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The message of the Kazakhstan riots

After Ukraine in 2014 and Belarus in 2020, this is the third uprising in a former USSR nation, an aspect which would worry Russia as it cannot permit another Ukraine scenario. China, despite its intentions, has never attempted to be directly involved in Kazakhstan.

HARSHA KAKAR | New Delhi |

Early this month, peaceful protests over rising CNG prices converted into riots engulfing many cities in Kazakhstan. It led to a drawing in of forces from the region, under the CSTO (Collective Security Treaty Organization), headed by Russia, to restore normalcy.

Reports state that more than 165 were killed and thousands arrested. The Kazakhstan President, Kassym-Jomart Tokayev, claimed that the rioters included militants from Afghanistan and Middle East countries, proof of which would be provided. The handling of the riots drew global comments as they impacted nations of the region and beyond. Kazakhstan being geo-strategically important draws global interest.

The country obtained independence from the Soviet Union in 1991. It is the largest land locked country in the world, equal in size to western Europe, rich in carbon and uranium resources and has a population of just 19 million. It is bordered by Russia, China, Kyrgyzstan, Uzbekistan, and Turkmenistan and supplies almost 20 per cent of China’s natural gas requirements. It has remained under Russian domination for centuries and is a member of CSTO, which enables Russia to be its security provider. It is also a member of the SCO (Shanghai Cooperation Agreement) of which China and India are a part. China has invested heavily in Kazakhstan.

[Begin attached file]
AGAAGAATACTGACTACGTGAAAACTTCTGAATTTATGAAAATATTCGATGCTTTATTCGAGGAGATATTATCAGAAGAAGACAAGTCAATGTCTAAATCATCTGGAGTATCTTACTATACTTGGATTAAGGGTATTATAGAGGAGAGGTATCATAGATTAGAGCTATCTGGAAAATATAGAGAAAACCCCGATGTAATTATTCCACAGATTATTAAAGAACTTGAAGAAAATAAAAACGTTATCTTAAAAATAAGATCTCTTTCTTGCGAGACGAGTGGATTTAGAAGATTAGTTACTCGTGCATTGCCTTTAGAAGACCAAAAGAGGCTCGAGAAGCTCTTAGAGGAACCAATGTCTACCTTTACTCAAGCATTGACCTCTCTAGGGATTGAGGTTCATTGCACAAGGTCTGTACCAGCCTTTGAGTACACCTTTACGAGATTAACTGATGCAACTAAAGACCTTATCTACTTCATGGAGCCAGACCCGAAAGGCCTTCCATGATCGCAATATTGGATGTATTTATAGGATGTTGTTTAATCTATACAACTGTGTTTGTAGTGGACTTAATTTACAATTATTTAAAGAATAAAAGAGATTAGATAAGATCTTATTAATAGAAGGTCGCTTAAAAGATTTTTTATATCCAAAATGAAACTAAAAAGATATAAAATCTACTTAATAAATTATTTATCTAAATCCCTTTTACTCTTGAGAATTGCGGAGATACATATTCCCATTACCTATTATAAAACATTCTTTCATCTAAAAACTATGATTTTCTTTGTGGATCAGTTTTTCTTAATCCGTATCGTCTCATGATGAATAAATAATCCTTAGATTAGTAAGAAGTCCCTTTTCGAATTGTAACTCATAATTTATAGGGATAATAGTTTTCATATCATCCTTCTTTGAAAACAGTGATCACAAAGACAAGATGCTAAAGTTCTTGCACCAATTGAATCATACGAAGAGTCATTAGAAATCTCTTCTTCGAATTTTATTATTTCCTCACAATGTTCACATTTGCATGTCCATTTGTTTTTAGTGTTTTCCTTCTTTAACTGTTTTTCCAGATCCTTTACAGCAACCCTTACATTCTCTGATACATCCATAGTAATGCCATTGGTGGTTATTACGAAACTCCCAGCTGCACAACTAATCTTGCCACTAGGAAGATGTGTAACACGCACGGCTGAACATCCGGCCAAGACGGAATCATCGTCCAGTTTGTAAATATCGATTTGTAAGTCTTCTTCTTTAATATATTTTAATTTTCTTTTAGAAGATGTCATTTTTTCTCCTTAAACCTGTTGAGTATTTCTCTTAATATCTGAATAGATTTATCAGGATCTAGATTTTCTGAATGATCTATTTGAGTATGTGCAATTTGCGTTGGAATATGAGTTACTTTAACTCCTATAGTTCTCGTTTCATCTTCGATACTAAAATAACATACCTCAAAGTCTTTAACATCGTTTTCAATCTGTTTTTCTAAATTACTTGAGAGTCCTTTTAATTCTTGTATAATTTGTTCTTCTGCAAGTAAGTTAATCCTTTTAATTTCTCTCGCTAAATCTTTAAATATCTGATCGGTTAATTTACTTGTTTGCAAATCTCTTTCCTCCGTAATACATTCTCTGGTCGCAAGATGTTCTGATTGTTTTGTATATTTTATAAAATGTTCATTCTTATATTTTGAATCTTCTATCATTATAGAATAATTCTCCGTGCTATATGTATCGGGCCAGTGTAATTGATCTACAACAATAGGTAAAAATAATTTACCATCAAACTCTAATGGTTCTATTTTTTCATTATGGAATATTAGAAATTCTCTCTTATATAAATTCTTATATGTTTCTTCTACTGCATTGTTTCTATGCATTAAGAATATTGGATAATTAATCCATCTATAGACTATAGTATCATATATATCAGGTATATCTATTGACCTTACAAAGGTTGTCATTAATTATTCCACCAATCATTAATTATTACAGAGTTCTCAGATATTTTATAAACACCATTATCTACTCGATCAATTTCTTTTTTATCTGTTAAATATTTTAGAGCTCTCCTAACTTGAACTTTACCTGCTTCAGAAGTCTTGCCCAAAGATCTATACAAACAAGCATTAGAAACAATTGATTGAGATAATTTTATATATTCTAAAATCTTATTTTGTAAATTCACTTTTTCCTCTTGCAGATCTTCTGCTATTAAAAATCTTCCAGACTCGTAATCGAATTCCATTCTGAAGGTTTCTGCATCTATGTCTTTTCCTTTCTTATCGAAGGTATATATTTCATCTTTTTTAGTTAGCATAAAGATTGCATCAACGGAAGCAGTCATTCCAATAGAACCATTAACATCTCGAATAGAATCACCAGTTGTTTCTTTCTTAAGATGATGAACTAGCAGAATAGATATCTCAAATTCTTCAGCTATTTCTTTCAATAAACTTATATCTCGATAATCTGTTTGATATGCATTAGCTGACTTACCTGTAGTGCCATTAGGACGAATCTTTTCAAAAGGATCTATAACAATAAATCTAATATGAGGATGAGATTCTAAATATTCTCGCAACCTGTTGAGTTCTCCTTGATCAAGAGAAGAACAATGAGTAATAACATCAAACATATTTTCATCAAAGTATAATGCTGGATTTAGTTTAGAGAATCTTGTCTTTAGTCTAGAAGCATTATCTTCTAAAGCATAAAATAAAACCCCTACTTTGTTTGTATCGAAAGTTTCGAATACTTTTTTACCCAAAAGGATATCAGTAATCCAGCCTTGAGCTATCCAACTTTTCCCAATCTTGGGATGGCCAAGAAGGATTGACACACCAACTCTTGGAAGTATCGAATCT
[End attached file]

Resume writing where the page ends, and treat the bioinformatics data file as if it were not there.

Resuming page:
As per Global Times, the bilateral trade between them was $21.43 billion in 2020 and during that year alone, China invested $580 million, an increase of 44 per cent over the previous year. It is estimated that by 2023, China would have executed projects of almost $25 billion, under the BRI. China had hoped that rather than CSTO, the SCO would have been involved in restoring stability. For China, a stable Kazakhstan is essential. India has close ties with Kazakhstan, with its President scheduled to be a guest for this year’s Republic day celebrations.

President Tokayev confirmed his attendance, despite the current situation in the country. The Kazakhstan NSA attended the recent conference hosted by his Indian counterpart, Ajit Doval. India has a number of developmental projects in Kazakhstan and imports uranium from the country. Approximately 9,000 Indian citizens reside in Kazakhstan. The recent riots were termed as an attempted coup by President Tokayev. It gave him an opportunity to dismiss the government formed by his predecessor, Nazarbayev, who ruled the country from its independence until 2019. Nazarbayev retained control by remaining head of the National Security Committee. He was removed from the committee, his representatives dismissed and, in some cases, arrested.

One claim making the rounds is that the riots were triggered by Tokayev to gain complete control. Russia had always supported Nazarbayev, the earlier President. The riots, deployment of its troops to support President Tokayev, early withdrawal, and backing Tokayev’s actions to strip all powers from his predecessor gave it an opportunity to turn the tables and regain its hold.